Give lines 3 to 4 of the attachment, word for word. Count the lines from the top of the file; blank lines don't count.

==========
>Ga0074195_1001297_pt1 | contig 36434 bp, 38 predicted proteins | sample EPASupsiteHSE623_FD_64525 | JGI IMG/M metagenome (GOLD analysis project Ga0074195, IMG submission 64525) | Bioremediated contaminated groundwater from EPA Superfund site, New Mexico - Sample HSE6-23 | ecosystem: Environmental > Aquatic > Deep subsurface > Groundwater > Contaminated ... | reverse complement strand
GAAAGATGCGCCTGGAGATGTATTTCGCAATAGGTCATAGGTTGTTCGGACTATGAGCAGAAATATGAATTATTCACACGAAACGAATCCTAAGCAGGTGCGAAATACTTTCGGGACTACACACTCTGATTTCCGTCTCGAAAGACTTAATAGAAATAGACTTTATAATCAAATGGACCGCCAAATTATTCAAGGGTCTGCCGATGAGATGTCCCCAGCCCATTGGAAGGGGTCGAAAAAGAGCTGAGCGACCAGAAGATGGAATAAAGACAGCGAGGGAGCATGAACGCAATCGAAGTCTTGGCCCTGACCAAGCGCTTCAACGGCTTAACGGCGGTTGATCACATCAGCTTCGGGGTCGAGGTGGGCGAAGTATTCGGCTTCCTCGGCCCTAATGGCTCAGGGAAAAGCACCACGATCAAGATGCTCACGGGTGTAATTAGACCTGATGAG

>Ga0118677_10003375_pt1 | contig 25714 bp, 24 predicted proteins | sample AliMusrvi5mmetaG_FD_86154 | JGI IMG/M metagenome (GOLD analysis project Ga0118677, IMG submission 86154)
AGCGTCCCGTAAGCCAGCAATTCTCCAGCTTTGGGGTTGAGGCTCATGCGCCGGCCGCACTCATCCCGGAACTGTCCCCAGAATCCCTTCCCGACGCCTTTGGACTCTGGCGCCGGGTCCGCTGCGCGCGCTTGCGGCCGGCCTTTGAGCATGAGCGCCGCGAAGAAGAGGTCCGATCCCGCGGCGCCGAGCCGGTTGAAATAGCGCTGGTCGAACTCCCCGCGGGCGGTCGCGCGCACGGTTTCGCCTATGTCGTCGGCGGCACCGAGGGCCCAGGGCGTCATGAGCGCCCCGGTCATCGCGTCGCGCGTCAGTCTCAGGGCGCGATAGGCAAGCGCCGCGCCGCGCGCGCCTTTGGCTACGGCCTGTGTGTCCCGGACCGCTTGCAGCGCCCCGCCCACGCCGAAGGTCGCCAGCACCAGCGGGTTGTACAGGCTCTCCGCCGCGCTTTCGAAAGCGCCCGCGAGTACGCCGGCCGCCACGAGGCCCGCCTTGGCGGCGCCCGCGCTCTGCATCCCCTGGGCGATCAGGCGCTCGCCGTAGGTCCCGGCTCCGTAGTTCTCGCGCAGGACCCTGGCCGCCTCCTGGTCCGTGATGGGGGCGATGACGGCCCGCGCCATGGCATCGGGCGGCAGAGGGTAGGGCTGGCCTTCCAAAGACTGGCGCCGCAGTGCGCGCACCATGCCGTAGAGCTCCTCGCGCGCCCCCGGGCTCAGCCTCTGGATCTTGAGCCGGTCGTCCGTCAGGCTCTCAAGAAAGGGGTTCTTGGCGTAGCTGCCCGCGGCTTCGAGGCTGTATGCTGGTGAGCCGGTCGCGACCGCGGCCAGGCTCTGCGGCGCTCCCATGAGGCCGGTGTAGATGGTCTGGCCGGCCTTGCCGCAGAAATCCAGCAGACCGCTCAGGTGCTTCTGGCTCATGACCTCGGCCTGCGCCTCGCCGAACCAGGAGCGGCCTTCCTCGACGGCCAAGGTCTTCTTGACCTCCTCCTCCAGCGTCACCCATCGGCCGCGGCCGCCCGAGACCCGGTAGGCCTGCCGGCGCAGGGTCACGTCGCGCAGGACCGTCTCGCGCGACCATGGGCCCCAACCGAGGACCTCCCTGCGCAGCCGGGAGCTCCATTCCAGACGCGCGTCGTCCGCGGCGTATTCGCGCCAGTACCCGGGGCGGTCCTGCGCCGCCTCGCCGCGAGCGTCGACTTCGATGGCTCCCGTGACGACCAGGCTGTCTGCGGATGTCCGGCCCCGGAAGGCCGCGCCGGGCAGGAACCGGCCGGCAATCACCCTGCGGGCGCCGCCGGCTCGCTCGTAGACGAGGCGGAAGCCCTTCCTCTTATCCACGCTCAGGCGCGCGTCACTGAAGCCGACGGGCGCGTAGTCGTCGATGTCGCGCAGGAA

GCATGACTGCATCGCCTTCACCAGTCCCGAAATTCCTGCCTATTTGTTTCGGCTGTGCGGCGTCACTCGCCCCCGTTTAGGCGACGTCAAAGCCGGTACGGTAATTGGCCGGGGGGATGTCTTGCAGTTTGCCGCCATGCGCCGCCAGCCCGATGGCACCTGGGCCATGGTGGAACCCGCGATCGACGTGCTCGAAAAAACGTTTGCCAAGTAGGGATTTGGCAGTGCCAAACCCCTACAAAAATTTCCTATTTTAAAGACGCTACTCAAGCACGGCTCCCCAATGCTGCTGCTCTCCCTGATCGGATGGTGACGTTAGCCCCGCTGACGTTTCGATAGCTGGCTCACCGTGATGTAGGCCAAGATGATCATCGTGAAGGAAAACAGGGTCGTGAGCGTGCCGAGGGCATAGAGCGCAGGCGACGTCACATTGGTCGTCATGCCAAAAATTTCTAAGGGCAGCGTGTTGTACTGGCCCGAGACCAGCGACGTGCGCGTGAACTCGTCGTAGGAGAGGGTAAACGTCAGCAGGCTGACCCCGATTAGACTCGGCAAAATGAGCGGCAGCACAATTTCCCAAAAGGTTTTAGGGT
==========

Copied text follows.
>Ga0118677_10003375_pt1 | contig 25714 bp, 24 predicted proteins | sample AliMusrvi5mmetaG_FD_86154 | JGI IMG/M metagenome (GOLD analysis project Ga0118677, IMG submission 86154)
AGCGTCCCGTAAGCCAGCAATTCTCCAGCTTTGGGGTTGAGGCTCATGCGCCGGCCGCACTCATCCCGGAACTGTCCCCAGAATCCCTTCCCGACGCCTTTGGACTCTGGCGCCGGGTCCGCTGCGCGCGCTTGCGGCCGGCCTTTGAGCATGAGCGCCGCGAAGAAGAGGTCCGATCCCGCGGCGCCGAGCCGGTTGAAATAGCGCTGGTCGAACTCCCCGCGGGCGGTCGCGCGCACGGTTTCGCCTATGTCGTCGGCGGCACCGAGGGCCCAGGGCGTCATGAGCGCCCCGGTCATCGCGTCGCGCGTCAGTCTCAGGGCGCGATAGGCAAGCGCCGCGCCGCGCGCGCCTTTGGCTACGGCCTGTGTGTCCCGGACCGCTTGCAGCGCCCCGCCCACGCCGAAGGTCGCCAGCACCAGCGGGTTGTACAGGCTCTCCGCCGCGCTTTCGAAAGCGCCCGCGAGTACGCCGGCCGCCACGAGGCCCGCCTTGGCGGCGCCCGCGCTCTGCATCCCCTGGGCGATCAGGCGCTCGCCGTAGGTCCCGGCTCCGTAGTTCTCGCGCAGGACCCTGGCCGCCTCCTGGTCCGTGATGGGGGCGATGACGGCCCGCGCCATGGCATCGGGCGGCAGAGGGTAGGGCTGGCCTTCCAAAGACTGGCGCCGCAGTGCGCGCACCATGCCGTAGAGCTCCTCGCGCGCCCCCGGGCTCAGCCTCTGGATCTTGAGCCGGTCGTCCGTCAGGCTCTCAAGAAAGGGGTTCTTGGCGTAGCTGCCCGCGGCTTCGAGGCTGTATGCTGGTGAGCCGGTCGCGACCGCGGCCAGGCTCTGCGGCGCTCCCATGAGGCCGGTGTAGATGGTCTGGCCGGCCTTGCCGCAGAAATCCAGCAGACCGCTCAGGTGCTTCTGGCTCATGACCTCGGCCTGCGCCTCGCCGAACCAGGAGCGGCCTTCCTCGACGGCCAAGGTCTTCTTGACCTCCTCCTCCAGCGTCACCCATCGGCCGCGGCCGCCCGAGACCCGGTAGGCCTGCCGGCGCAGGGTCACGTCGCGCAGGACCGTCTCGCGCGACCATGGGCCCCAACCGAGGACCTCCCTGCGCAGCCGGGAGCTCCATTCCAGACGCGCGTCGTCCGCGGCGTATTCGCGCCAGTACCCGGGGCGGTCCTGCGCCGCCTCGCCGCGAGCGTCGACTTCGATGGCTCCCGTGACGACCAGGCTGTCTGCGGATGTCCGGCCCCGGAAGGCCGCGCCGGGCAGGAACCGGCCGGCAATCACCCTGCGGGCGCCGCCGGCTCGCTCGTAGACGAGGCGGAAGCCCTTCCTCTTATCCACGCTCAGGCGCGCGTCACTGAAGCCGACGGGCGCGTAGTCGTCGATGTCGCGCAGGAA